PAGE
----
As a person who is exclusively an observer of social media and not actively participating in the buzz, it’s interesting to perceive the shift in the B2B sector and how clever brands utilize the voice of their audiences when working on this in the backend. Understanding the intricacies of linking, traffic and funnels is one thing, but grasping the emotional connotation of audience-generated content is a whole other. During WebSummit, I was monitoring the trending content on social media and jotted down some notes, that will definitely inspire some of the strategies we’re working on and also might be useful for startups that want to set a launchpad for success.
Brand generated content is important and when done well, it enables the brand to provide unique value to its audience and build trust. We’ve covered how it can empower different departments, nurture leads, be evergreen and so much more. There’s also another side of this coin, which isn’t often discussed, as it may not be as scientific or structured and requires a unique understanding of your audience. Essentially, it’s audience generated content. Simple, right? Well, there are a few hooks you should be aware of, before you dive in.
Talking Instead of Touting
Audience-generated content isn’t going to happen on your blog. Not primarily anyhow. It’s something that happens on social, or on third-party platforms, like TripAdvisor or Reddit. Either an established brand or a startup, both can tap into this channel by deeply and granularly understanding their audience and engaging with it through high-quality community management. This engagement shouldn’t sound like town crier’s preach though, it should be personal and real; maybe even gritty?
All brands are primarily focused on promoting their offer. But as our inbound marketing lead, Martin, puts it, “We have two ears and just one mouth, so we should listen twice as much as we speak”. Listening and monitoring how audience interacts with your brand, your industry, what are their pain points, challenges, can lend a solid pick up line.
Original Content vs Pop-content
Although the golden years of 9Gag are well behind and it appears more like a Facebook wall of late, than the old 9Gag, many still think in gifs and memes when we interact on social media. Good meme takes a life of its own - there was the wiggle, then there was more wiggle, and then some more, ad infinitum. And it’s not like crafty content curators or marketers are sitting there, crafting memes for celebrities. It’s the epiphany of audience-generated content. The great part of it is that this content is sharable; it doesn’t belong to anyone, it’s creative commons; it doesn’t endorse anyone, it’s doesn’t associate you with the brand in any particular way. And if it’s funny or adds value in any way, it’s going to be shared. And it may go viral. It may not promote your offer, but it’ll definitely help in building your brand recognition while also showing the human side of your organization.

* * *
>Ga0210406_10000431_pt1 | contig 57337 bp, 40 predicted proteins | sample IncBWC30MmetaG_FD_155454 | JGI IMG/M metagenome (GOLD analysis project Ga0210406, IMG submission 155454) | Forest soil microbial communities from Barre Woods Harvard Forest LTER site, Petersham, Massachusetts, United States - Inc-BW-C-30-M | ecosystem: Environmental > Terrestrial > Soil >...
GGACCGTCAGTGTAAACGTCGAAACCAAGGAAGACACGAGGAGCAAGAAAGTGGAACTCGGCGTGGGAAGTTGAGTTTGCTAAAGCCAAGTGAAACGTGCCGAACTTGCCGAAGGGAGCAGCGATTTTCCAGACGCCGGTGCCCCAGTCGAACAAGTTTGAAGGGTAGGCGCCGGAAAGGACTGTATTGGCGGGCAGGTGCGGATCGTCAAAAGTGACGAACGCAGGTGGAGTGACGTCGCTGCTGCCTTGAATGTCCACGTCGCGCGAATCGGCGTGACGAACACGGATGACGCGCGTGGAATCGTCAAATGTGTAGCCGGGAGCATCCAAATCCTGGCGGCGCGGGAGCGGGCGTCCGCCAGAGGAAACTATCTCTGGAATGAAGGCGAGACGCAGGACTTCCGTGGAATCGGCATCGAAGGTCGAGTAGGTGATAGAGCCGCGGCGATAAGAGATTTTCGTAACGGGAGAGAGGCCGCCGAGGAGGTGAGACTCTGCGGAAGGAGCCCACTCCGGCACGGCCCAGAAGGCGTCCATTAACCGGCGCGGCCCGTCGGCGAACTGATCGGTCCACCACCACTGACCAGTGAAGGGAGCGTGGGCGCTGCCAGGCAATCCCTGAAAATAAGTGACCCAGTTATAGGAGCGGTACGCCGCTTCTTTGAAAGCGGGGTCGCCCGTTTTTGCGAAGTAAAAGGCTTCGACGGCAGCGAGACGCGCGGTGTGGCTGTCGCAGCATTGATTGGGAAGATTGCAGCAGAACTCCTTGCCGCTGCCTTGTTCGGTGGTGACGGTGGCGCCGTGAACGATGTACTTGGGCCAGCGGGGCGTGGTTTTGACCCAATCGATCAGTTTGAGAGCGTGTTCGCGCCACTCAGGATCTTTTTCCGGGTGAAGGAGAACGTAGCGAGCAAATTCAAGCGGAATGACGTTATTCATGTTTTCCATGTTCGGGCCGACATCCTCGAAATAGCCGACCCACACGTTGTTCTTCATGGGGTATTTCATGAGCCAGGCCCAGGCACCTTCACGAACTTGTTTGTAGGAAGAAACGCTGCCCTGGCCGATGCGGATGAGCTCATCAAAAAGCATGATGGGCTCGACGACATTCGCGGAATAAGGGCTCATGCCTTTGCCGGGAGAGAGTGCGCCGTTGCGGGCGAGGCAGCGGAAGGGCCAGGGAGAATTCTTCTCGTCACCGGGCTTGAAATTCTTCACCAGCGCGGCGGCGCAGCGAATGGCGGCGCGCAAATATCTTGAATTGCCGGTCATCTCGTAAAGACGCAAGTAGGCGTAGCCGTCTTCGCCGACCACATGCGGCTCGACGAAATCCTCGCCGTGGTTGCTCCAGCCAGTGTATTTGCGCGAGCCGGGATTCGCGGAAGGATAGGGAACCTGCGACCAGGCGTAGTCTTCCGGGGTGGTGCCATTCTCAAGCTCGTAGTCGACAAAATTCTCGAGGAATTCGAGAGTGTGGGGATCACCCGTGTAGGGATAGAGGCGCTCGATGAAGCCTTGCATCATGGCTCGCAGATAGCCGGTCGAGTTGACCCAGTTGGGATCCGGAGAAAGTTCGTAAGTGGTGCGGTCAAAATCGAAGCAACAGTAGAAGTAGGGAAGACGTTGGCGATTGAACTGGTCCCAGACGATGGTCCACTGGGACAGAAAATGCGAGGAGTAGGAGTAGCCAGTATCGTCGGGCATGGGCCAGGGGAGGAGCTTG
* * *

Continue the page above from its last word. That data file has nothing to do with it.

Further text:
From Idea to Job
During Web Summit, Ze Frank took the stage with a short and to the point demonstration of how content is shared. He spoke about constants and variables from different perspectives of the content generation cycle and what I enjoyed the most are the demonstration of intentions at different ends of the content.
The publisher aims to:
- Validate an opinion
- Teach you
- Help you feel less alone
- Change your mind
- Scare you
- Inspire you
- Change your beliefs
While the user shares this content with the intention to say:
- I want to cheer you up
- I’m thinking of you
- I want to know I’m smart
- You are not alone
- This explains how I think
- This explains a part of me
- I know you like this
- I need an excuse to make plans
There are many actions we want users to take when they’re consuming the content, but sharing is an important one, which can win you a lot of new audience. Understanding the drivers of this interaction is at the core of the content you create and inbound methodology is perfect at utilizing the concept of starting content creation with the job you want it to perform and only at the end of it, arriving to the idea of what that content will be. Caveat here is to combine the jobs you want it to do and the intention your audience might have.
Sharing economy has established its roots, from Uber to Airbnb, but when you think of it, it started on our social media walls, didn’t it? When we’re strategizing how to engage with our audience, it’s good to remember that we’re all keen to share. With inbound, you get a great approach to humanize your marketing efforts and start thinking about your approach to your audience in names, characteristics, mannerisms. It’s a human to human approach and it’s definitely more shareable. As I was monitoring the WebSummit engagement and hashtags on social media, I noticed that the pure excitement and insights from some startups would spread like wildfire, compared to some brands that just touted to approach their stall for a demonstration. There’s a lesson in that. Marketing isn’t about the offer. It’s about the emotion it promises.
Have other tips from Web Summit or about content in general that you want to share with us? Leave a comment below!